4.   I am unable to determine any logical basis for Mr. Francis' statement that "many thousands of new car dealers through the country are greatly disturbed and are vehement in their demand that the manufacturers discontinue these very detrimental practices." If there is such a feeling on the part of dealers, it is certainly not evident to us at Hertz. We are frequently solicited by dealers with whom we have dealt year in and year out for over a decade. As a matter of fact, at some times in the year, we are solicited by dealers with whom we have not previously dealt and who offer prices below that which we have traditionally paid and below that we will normally pay.

      Because of space limitations this letter must be confined basically to a refutation of the points raised by Mr. Francis. But there are, I believe a number of affirmative reasons which should be mentioned at least here for somewhat different handling by manufacturers of fleet, leasing company and governmental purchases than is the case with respect to an individual purchaser. Manufacturers afforded the availability of large scale purchases are in a better position to keep plants open and running which might otherwise be closed or slowed down, with consequent savings of costs which otherwise would be incurred under guaranteed compensation agreements. Mr. Francis is, I'm sure, aware of the possibilities that faced certain manufacturers if they had been unable to compete on the basis of such plans. These manufacturers might now be completely out of the fleet business and perhaps completely out of the automobile business. I suggest that the effect of this kind of reduction of competition would be much more costly to the consumer than anything which he attributes to existing arrangements.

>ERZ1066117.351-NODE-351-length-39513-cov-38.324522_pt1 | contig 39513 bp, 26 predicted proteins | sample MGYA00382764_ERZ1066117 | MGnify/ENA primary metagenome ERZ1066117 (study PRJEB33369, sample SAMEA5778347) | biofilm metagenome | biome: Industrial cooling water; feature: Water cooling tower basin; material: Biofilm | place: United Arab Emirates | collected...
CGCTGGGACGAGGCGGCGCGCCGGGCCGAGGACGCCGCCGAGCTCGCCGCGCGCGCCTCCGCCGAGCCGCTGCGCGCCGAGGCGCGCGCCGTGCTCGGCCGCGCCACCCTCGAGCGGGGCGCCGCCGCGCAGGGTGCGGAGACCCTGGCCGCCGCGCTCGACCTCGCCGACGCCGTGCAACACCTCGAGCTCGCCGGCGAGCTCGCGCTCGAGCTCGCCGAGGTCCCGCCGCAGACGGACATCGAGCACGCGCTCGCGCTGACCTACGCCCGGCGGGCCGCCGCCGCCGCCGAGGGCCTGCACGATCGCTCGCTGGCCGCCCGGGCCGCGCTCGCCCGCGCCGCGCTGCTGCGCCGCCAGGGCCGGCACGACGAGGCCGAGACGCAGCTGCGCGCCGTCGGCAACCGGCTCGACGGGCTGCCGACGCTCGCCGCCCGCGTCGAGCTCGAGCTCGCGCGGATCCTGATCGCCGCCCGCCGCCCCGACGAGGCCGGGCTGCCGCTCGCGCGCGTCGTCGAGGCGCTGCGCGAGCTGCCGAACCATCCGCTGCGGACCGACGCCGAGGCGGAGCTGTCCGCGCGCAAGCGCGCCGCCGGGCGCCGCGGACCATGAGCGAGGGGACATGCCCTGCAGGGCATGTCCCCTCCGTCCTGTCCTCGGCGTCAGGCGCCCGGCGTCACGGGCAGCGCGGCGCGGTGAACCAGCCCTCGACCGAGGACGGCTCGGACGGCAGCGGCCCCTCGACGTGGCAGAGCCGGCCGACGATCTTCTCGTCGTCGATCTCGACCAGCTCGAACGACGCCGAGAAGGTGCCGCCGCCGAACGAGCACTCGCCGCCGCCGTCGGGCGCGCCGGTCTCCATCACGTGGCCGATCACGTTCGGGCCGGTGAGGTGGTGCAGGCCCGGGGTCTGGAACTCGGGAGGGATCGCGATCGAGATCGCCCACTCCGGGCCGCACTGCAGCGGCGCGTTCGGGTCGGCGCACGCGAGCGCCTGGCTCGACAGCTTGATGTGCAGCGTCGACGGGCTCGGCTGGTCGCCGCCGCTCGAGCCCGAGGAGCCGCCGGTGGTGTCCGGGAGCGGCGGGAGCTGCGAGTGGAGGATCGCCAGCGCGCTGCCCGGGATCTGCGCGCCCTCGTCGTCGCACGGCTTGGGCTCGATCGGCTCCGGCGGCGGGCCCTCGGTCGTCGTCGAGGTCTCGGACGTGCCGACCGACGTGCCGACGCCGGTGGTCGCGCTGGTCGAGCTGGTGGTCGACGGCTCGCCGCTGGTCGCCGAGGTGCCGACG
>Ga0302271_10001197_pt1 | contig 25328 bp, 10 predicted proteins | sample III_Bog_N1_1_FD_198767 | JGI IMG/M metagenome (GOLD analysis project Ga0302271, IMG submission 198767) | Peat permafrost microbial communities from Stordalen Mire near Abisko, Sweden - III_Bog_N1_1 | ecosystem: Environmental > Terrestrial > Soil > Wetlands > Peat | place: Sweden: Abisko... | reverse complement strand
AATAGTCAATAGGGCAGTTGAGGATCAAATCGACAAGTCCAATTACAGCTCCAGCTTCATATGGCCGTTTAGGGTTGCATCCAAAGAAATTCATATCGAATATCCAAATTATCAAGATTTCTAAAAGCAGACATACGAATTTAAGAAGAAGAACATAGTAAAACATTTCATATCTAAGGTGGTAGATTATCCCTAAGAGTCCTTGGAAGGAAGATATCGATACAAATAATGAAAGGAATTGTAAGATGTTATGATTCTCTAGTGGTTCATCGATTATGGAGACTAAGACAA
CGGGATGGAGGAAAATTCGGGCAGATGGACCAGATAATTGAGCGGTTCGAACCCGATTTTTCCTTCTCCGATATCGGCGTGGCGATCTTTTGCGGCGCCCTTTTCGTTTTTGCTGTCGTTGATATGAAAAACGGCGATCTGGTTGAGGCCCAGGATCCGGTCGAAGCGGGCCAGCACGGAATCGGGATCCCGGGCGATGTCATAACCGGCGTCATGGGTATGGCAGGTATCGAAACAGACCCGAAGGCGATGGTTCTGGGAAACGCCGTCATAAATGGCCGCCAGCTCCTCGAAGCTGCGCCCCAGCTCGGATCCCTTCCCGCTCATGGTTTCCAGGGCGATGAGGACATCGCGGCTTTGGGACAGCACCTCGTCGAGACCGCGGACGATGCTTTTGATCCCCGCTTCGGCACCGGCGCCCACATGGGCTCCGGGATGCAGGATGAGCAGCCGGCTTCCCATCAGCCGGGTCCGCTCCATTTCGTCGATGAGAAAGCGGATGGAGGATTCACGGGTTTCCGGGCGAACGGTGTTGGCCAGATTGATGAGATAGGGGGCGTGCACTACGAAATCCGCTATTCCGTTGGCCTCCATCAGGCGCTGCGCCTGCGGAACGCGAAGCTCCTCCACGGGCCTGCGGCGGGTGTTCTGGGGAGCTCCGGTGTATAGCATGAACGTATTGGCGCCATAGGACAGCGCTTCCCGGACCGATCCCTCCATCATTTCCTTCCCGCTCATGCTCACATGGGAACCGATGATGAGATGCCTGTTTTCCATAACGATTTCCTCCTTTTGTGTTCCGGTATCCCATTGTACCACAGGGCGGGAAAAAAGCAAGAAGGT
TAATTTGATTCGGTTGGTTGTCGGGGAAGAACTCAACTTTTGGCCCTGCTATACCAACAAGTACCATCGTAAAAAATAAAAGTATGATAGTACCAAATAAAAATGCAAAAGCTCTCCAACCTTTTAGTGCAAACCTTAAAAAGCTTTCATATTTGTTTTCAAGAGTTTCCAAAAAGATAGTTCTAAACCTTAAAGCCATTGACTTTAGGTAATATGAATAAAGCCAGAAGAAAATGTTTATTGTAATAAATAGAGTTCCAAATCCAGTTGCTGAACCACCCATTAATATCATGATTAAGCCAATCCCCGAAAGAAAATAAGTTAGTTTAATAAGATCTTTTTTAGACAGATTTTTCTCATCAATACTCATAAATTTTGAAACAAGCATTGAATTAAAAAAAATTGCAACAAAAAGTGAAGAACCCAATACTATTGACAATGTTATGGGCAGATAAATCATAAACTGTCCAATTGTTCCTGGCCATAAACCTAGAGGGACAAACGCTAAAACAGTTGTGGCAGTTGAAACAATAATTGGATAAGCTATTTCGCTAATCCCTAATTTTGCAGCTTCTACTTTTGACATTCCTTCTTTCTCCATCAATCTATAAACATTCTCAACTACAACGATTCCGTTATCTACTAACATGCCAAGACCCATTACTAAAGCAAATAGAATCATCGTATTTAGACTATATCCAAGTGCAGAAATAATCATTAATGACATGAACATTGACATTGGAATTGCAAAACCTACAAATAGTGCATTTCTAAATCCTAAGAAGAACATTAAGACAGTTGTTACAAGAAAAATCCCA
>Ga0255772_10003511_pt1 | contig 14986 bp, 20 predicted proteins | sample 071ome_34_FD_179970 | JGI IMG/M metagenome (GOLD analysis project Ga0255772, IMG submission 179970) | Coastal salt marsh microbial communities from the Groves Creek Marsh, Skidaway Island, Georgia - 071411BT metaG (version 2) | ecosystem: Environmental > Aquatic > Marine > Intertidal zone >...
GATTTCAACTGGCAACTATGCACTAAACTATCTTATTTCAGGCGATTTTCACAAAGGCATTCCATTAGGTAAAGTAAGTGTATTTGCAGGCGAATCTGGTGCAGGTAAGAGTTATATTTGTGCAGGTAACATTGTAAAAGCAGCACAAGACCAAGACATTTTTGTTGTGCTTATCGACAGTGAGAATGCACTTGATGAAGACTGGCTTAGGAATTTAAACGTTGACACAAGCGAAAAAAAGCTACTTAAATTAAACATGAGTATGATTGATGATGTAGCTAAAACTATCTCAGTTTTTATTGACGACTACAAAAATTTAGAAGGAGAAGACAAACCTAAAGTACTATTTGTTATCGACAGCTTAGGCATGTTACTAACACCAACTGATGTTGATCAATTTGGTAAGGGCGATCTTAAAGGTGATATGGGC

There are economics of which I am sure every dealer is aware in the treatment of fleets as compared to the individual purchaser. Mr. Francis himself, would I think, be able to supply us with examples of the kind of post-sales care required with respect to the individual to whom he sells a vehicle as compared to that required with respect to the fleet purchaser or leasing company to whom he may sell 10 or more.

      The present system of automobile manufacture and distribution in this country is one of the more shining examples of our competitive system operating under a legal framework but free from direct governmental supervision. I do not believe that Mr. Francis - and any other dealers whose thinking he may reflect - do either their industry or themselves a service by calling for direct governmental intervention in an effort to restrict competition. A wise man once indicated that inviting the camel to put his nose under the edge of the tent may eventually result in the camel occupying the whole tent.- Hubert Ryan, vice president and general manager, car leasing division, The Hertz Corp., New York, N.Y.